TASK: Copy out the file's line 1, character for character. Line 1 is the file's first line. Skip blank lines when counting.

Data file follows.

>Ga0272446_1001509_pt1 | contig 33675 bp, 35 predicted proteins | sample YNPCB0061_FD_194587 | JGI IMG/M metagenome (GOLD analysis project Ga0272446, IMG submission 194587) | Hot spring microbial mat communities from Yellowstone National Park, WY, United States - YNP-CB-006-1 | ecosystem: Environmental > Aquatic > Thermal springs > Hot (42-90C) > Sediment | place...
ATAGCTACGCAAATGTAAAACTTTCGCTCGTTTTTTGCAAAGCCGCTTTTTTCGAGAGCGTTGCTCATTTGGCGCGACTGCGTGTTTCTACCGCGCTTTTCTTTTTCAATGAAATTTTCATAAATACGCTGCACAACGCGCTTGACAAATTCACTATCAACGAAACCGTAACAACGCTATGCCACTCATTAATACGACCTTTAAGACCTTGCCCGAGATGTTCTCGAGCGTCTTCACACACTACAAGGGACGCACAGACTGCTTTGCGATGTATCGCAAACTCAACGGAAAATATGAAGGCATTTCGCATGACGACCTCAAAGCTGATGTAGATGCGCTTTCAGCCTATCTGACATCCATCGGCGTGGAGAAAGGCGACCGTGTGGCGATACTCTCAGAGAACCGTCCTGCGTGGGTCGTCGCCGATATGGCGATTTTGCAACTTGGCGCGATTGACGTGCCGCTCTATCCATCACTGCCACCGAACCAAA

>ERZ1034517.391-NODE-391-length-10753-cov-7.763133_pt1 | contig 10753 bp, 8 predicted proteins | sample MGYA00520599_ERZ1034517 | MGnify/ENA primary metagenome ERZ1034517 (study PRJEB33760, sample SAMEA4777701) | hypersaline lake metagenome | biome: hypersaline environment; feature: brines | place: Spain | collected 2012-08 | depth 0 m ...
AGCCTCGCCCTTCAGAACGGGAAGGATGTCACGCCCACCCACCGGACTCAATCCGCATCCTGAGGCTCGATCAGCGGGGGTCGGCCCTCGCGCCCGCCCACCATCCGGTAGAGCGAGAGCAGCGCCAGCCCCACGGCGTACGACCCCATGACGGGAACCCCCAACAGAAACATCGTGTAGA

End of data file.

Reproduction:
>Ga0272446_1001509_pt1 | contig 33675 bp, 35 predicted proteins | sample YNPCB0061_FD_194587 | JGI IMG/M metagenome (GOLD analysis project Ga0272446, IMG submission 194587) | Hot spring microbial mat communities from Yellowstone National Park, WY, United States - YNP-CB-006-1 | ecosystem: Environmental > Aquatic > Thermal springs > Hot (42-90C) > Sediment | place...